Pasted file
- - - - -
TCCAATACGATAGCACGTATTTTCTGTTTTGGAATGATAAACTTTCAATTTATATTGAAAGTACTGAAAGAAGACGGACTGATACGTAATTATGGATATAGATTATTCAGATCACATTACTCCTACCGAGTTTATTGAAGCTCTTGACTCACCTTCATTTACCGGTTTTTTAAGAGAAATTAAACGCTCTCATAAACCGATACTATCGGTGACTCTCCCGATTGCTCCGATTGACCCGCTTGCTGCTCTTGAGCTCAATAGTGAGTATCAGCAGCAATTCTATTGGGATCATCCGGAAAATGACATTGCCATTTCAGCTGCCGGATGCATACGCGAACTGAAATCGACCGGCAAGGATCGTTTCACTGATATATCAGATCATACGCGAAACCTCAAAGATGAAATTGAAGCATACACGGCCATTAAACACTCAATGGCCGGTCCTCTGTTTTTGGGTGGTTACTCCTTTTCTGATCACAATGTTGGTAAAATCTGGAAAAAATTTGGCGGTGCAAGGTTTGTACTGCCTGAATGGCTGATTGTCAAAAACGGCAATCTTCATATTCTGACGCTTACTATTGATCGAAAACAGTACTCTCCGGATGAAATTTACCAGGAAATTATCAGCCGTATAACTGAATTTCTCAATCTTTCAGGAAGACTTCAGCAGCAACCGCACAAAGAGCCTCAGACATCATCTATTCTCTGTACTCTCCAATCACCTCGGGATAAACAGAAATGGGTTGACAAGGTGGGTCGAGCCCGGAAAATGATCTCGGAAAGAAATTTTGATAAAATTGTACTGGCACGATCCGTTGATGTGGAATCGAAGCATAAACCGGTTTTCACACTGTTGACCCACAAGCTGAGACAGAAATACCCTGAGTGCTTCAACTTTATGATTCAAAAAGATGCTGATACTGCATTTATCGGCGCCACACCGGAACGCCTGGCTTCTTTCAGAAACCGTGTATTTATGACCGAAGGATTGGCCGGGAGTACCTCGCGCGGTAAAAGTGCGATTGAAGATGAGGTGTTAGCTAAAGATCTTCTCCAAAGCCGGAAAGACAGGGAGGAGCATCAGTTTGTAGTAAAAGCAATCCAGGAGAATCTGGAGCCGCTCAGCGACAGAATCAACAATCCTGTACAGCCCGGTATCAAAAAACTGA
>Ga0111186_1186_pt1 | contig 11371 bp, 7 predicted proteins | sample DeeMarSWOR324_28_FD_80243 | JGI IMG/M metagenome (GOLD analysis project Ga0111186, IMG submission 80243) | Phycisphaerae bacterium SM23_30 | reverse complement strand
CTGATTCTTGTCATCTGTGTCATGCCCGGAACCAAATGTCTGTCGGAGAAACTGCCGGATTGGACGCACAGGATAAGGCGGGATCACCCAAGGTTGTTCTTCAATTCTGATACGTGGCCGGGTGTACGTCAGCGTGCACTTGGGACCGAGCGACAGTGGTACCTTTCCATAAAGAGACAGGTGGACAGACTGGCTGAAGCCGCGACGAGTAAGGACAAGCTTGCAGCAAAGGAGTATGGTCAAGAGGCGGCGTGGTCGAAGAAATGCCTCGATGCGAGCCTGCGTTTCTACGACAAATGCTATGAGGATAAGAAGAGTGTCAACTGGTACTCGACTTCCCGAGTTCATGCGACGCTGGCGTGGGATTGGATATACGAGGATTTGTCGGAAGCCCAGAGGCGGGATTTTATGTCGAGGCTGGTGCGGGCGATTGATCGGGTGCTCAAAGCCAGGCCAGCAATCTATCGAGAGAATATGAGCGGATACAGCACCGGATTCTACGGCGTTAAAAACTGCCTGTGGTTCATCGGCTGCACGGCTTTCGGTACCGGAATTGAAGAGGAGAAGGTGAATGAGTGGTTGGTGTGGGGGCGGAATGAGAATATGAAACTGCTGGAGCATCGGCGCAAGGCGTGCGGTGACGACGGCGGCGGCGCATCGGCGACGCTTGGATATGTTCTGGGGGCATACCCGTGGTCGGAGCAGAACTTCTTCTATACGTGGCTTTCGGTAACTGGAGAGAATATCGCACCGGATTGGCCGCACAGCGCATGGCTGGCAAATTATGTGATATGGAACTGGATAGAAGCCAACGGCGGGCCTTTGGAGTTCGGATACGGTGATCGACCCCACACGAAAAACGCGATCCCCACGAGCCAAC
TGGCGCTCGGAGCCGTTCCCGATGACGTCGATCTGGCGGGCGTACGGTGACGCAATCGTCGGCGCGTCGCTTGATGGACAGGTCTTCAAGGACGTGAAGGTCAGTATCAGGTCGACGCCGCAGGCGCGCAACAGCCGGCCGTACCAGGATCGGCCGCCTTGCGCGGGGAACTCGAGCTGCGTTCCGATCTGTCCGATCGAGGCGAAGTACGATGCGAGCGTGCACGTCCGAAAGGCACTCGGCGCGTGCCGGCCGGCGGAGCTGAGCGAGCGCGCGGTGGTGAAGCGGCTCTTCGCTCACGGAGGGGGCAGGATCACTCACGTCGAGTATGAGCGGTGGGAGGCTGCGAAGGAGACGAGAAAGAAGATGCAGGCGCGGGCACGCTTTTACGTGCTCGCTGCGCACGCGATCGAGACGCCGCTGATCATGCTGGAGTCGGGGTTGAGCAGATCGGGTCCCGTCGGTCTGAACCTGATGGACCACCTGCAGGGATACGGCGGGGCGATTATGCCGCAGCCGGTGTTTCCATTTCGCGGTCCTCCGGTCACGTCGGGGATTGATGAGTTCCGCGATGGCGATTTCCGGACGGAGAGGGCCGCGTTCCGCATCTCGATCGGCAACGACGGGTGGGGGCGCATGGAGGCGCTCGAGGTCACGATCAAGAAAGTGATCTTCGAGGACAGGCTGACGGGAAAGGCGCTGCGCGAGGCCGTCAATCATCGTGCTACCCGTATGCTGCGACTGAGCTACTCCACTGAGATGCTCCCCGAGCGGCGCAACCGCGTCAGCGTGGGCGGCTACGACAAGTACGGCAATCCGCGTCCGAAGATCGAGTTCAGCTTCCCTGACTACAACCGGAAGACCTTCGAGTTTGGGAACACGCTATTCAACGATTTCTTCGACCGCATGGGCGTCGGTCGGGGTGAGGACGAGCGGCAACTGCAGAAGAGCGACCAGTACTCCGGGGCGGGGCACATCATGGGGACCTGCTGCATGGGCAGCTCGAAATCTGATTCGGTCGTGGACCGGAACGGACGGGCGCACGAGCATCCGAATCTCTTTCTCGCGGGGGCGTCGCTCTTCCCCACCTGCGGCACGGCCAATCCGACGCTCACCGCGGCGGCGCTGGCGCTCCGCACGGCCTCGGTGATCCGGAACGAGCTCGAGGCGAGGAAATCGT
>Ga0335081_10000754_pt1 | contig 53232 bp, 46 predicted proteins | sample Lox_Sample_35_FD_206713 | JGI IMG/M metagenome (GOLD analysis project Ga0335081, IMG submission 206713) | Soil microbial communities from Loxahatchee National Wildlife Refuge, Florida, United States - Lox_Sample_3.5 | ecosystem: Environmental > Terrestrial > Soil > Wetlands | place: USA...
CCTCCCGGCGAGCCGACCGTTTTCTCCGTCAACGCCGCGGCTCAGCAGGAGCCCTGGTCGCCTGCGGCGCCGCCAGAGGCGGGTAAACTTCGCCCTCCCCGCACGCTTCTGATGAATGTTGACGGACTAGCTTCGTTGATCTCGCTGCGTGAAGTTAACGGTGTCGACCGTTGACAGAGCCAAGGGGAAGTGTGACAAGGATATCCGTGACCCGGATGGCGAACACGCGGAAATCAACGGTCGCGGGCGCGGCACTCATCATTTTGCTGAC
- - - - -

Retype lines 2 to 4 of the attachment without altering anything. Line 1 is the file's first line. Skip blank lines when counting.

>Ga0111186_1186_pt1 | contig 11371 bp, 7 predicted proteins | sample DeeMarSWOR324_28_FD_80243 | JGI IMG/M metagenome (GOLD analysis project Ga0111186, IMG submission 80243) | Phycisphaerae bacterium SM23_30 | reverse complement strand
CTGATTCTTGTCATCTGTGTCATGCCCGGAACCAAATGTCTGTCGGAGAAACTGCCGGATTGGACGCACAGGATAAGGCGGGATCACCCAAGGTTGTTCTTCAATTCTGATACGTGGCCGGGTGTACGTCAGCGTGCACTTGGGACCGAGCGACAGTGGTACCTTTCCATAAAGAGACAGGTGGACAGACTGGCTGAAGCCGCGACGAGTAAGGACAAGCTTGCAGCAAAGGAGTATGGTCAAGAGGCGGCGTGGTCGAAGAAATGCCTCGATGCGAGCCTGCGTTTCTACGACAAATGCTATGAGGATAAGAAGAGTGTCAACTGGTACTCGACTTCCCGAGTTCATGCGACGCTGGCGTGGGATTGGATATACGAGGATTTGTCGGAAGCCCAGAGGCGGGATTTTATGTCGAGGCTGGTGCGGGCGATTGATCGGGTGCTCAAAGCCAGGCCAGCAATCTATCGAGAGAATATGAGCGGATACAGCACCGGATTCTACGGCGTTAAAAACTGCCTGTGGTTCATCGGCTGCACGGCTTTCGGTACCGGAATTGAAGAGGAGAAGGTGAATGAGTGGTTGGTGTGGGGGCGGAATGAGAATATGAAACTGCTGGAGCATCGGCGCAAGGCGTGCGGTGACGACGGCGGCGGCGCATCGGCGACGCTTGGATATGTTCTGGGGGCATACCCGTGGTCGGAGCAGAACTTCTTCTATACGTGGCTTTCGGTAACTGGAGAGAATATCGCACCGGATTGGCCGCACAGCGCATGGCTGGCAAATTATGTGATATGGAACTGGATAGAAGCCAACGGCGGGCCTTTGGAGTTCGGATACGGTGATCGACCCCACACGAAAAACGCGATCCCCACGAGCCAAC
TGGCGCTCGGAGCCGTTCCCGATGACGTCGATCTGGCGGGCGTACGGTGACGCAATCGTCGGCGCGTCGCTTGATGGACAGGTCTTCAAGGACGTGAAGGTCAGTATCAGGTCGACGCCGCAGGCGCGCAACAGCCGGCCGTACCAGGATCGGCCGCCTTGCGCGGGGAACTCGAGCTGCGTTCCGATCTGTCCGATCGAGGCGAAGTACGATGCGAGCGTGCACGTCCGAAAGGCACTCGGCGCGTGCCGGCCGGCGGAGCTGAGCGAGCGCGCGGTGGTGAAGCGGCTCTTCGCTCACGGAGGGGGCAGGATCACTCACGTCGAGTATGAGCGGTGGGAGGCTGCGAAGGAGACGAGAAAGAAGATGCAGGCGCGGGCACGCTTTTACGTGCTCGCTGCGCACGCGATCGAGACGCCGCTGATCATGCTGGAGTCGGGGTTGAGCAGATCGGGTCCCGTCGGTCTGAACCTGATGGACCACCTGCAGGGATACGGCGGGGCGATTATGCCGCAGCCGGTGTTTCCATTTCGCGGTCCTCCGGTCACGTCGGGGATTGATGAGTTCCGCGATGGCGATTTCCGGACGGAGAGGGCCGCGTTCCGCATCTCGATCGGCAACGACGGGTGGGGGCGCATGGAGGCGCTCGAGGTCACGATCAAGAAAGTGATCTTCGAGGACAGGCTGACGGGAAAGGCGCTGCGCGAGGCCGTCAATCATCGTGCTACCCGTATGCTGCGACTGAGCTACTCCACTGAGATGCTCCCCGAGCGGCGCAACCGCGTCAGCGTGGGCGGCTACGACAAGTACGGCAATCCGCGTCCGAAGATCGAGTTCAGCTTCCCTGACTACAACCGGAAGACCTTCGAGTTTGGGAACACGCTATTCAACGATTTCTTCGACCGCATGGGCGTCGGTCGGGGTGAGGACGAGCGGCAACTGCAGAAGAGCGACCAGTACTCCGGGGCGGGGCACATCATGGGGACCTGCTGCATGGGCAGCTCGAAATCTGATTCGGTCGTGGACCGGAACGGACGGGCGCACGAGCATCCGAATCTCTTTCTCGCGGGGGCGTCGCTCTTCCCCACCTGCGGCACGGCCAATCCGACGCTCACCGCGGCGGCGCTGGCGCTCCGCACGGCCTCGGTGATCCGGAACGAGCTCGAGGCGAGGAAATCGT